College football countdown: Nos. 1-5

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It began nearly four weeks ago with Idaho.

It ends today with five elite college football programs.

Let’s – at long last – finish this off.

5. Louisiana State. Rather than focus on the defending national champions, it’s time for a mini-rant on the idiocy of the college football overtime rule while looking back at how it impacted the Tigers last season.

Louisiana State twice “lost” games in triple-overtime. If you play 60 minutes and then trade possessions twice and are still tied, maybe that should be called a tie.

But since ties are messy and complicated and an unnecessary variable for the already fragile BCS computer programs (not to mention human voters), there’s got to be a way to make protracted overtime games less likely.

In fact, here’s one.

If you want to retain the current system but make it slightly harder to score, start each possession 40 yards out rather than 25 yards out. No kicker on the planet is going to be able to reliably boot a 57-yard field goal, so at the least offenses will have to actually do something to put points on the board.

Was Louisiana State the nation’s best team last year? Probably so. But it took a ridiculous amount of good fortune for the Tigers to even play for a championship, and a tweaked overtime system (with the possible inclusion of ties) would make it much more likely in the future for the best teams to overcome football’s answer to roulette.

4. Georgia. The Bulldogs might be the nation’s best team.

They’ll still be extremely fortunate to lose only one game all season.

They visit Arizona State. They get Alabama, Auburn and Louisiana State from the SEC West. There’s also that pesky game against Florida.

It doesn’t matter how loaded Georgia’s defense is. The Dawgs will stumble at least once. And if they fall twice, chances are a two-loss team won’t earn a BCS title game invite again.

So enjoy Knowshon Moreno and all the rest. Just realize their championship dreams could prove to be quite fleeting.

3. Ohio State. Last year’s Buckeyes arrived in the national title game a year ahead of schedule. Of course, they were aided by a league with a very dense middle section.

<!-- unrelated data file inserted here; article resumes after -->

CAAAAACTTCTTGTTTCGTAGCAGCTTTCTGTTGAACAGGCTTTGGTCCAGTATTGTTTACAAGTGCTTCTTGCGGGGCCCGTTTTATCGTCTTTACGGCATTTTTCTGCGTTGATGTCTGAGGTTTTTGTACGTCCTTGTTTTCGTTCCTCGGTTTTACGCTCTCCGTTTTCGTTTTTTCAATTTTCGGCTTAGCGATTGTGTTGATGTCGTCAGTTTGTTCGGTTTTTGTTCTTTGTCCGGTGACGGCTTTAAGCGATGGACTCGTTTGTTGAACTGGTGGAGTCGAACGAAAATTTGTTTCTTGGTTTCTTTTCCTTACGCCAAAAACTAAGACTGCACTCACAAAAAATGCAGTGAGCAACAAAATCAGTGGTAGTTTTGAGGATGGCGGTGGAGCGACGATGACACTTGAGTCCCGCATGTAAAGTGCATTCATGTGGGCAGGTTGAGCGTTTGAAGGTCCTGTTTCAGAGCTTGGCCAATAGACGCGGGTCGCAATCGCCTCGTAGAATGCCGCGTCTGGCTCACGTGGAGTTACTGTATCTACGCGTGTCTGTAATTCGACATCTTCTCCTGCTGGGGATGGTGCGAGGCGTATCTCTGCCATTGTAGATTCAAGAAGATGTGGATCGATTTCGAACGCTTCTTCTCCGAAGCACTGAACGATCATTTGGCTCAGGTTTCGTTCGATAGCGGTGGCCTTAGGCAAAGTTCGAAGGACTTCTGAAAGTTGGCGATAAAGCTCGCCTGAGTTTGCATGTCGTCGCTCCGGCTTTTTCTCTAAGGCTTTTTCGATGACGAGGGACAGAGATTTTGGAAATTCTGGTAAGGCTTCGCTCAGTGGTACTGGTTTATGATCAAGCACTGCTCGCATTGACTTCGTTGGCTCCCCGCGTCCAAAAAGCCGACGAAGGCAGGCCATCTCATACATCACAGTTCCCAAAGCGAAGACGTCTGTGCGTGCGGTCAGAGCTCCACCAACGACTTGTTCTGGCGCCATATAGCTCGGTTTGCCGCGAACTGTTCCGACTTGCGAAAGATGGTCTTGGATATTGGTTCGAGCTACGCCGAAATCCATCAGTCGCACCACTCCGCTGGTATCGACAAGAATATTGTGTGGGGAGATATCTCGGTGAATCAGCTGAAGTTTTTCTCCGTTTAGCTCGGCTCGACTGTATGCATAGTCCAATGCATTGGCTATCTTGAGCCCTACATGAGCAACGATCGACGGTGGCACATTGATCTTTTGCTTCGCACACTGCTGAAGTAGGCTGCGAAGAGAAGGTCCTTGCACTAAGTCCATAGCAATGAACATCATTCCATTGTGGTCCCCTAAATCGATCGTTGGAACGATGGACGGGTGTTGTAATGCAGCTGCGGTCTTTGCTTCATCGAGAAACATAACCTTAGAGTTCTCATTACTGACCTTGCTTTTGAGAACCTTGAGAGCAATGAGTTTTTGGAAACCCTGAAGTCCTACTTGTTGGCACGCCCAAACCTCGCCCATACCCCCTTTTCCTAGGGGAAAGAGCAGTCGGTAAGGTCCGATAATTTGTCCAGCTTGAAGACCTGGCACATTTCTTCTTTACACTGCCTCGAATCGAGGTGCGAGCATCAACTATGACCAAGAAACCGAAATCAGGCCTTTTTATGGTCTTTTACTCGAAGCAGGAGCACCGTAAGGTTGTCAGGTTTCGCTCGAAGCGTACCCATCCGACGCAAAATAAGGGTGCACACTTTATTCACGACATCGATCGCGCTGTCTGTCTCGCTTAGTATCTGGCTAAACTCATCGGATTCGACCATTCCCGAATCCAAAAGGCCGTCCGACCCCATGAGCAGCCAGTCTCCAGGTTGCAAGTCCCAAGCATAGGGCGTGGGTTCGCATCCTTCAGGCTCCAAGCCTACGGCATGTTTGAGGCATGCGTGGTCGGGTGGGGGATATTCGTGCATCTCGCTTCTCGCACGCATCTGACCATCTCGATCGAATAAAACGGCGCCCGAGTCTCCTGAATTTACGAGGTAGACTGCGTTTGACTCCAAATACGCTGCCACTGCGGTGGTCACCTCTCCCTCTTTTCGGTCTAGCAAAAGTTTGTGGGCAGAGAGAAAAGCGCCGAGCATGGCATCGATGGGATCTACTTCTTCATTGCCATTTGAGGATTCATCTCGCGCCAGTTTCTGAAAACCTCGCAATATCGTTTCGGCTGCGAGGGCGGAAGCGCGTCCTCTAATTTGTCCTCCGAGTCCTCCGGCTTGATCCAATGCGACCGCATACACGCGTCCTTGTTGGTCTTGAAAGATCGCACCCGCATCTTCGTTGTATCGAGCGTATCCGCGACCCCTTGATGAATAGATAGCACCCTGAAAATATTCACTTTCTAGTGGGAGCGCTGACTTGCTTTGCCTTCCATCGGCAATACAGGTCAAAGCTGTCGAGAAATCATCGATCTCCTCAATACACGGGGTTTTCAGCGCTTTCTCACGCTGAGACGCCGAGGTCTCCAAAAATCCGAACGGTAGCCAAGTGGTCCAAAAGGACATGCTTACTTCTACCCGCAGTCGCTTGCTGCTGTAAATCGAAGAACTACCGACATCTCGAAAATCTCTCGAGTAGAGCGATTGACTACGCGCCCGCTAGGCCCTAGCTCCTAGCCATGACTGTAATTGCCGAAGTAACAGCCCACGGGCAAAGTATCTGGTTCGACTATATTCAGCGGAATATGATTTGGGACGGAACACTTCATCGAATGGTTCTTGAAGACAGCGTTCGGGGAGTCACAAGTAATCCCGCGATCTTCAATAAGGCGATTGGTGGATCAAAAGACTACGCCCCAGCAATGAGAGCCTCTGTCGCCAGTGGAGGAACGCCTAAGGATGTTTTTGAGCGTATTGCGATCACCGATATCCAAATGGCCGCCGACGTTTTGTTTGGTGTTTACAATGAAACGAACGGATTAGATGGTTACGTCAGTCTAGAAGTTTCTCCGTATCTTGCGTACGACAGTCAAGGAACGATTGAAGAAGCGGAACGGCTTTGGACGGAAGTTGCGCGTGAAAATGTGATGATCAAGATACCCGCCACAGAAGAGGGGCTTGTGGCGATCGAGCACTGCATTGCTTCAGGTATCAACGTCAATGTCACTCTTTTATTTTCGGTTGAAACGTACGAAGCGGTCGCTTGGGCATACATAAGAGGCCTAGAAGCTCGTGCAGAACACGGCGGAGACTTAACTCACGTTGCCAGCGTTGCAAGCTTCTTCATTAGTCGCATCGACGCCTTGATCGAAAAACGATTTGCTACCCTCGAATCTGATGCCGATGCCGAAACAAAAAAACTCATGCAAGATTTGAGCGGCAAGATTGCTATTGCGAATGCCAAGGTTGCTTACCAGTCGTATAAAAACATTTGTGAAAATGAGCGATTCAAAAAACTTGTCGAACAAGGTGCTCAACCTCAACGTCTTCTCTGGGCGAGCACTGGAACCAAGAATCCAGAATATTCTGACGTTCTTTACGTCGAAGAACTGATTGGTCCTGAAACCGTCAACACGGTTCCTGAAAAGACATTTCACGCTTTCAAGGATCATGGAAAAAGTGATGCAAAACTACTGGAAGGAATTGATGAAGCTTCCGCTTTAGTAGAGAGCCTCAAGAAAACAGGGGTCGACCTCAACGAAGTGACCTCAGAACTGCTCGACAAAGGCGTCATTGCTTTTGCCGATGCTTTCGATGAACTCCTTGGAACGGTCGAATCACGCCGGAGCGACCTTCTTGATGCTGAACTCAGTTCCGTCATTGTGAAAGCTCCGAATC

If the ACC is the Land of 8-4 Teams, the Big Ten has the rights to the name “Land of 7-5 Teams.” Or 6-6 teams.

Anyway, the Buckeyes shouldn’t be discounted just because they’ve been trounced in the last two title games and play in an overrated conference. This is one case where returning starters actually mean something.

Ohio State brings back nearly all of its vaunted defense. And with an early trip to Southern California, the Buckeyes will need it.

This is probably a situation where a team will be better but its record might not be. Ohio State looks like a 10-2 regular season team, but there’s a good chance it will be even better than last fall.

2. Oklahoma. Well, Bob Stoops is quickly getting the tag of not being able to win the big one, even if he did indeed win the big one back in January 2001.

The Sooners aren’t the nation’s best team. But they’re close, and odds are they’ll get a chance to prove it in Miami in another four-and-a-half months.

With Sam Bradford at quarterback, Oklahoma will again be in position to roll up plenty of points. The defense is a little bit of a question mark, but Stoops has been known to have that unit working by the middle of any season.

The schedule is as favorable as possible. The Sooners don’t play a true road game against anyone who finished better than 7-6 last year. They have some interesting nonconference games (Cincinnati, Texas Christian) and obviously the Red River Shootout with Texas.  But Oklahoma gets Kansas and Texas Tech at home and won’t have to deal with Missouri until the Big 12 title game, if at all.

It won’t come easy, but the Sooners have a visible path to the national championship game.

1. Southern California. As usual, the Trojans are loaded. That early visit from Ohio State could be tricky, but Southern Cal should dust off Virginia and Notre Dame and will encounter a Pac-10 that shouldn’t be quite as good as a year ago.

Now, that hasn’t stopped the Trojans from bizarrely losing some games the last few years. And certainly, the loss of more than half of the offensive starters from last year is a concern.

But no one reloads quite like Pete Carroll, and USC should be fine. The aura of invincibility from earlier this decade is long gone, but with so many possibilites scrambling for the title, it never hurts to bet on the most talented team.

And like it has been for pretty much five or six years, that team is Southern Cal.

Patrick Stevens

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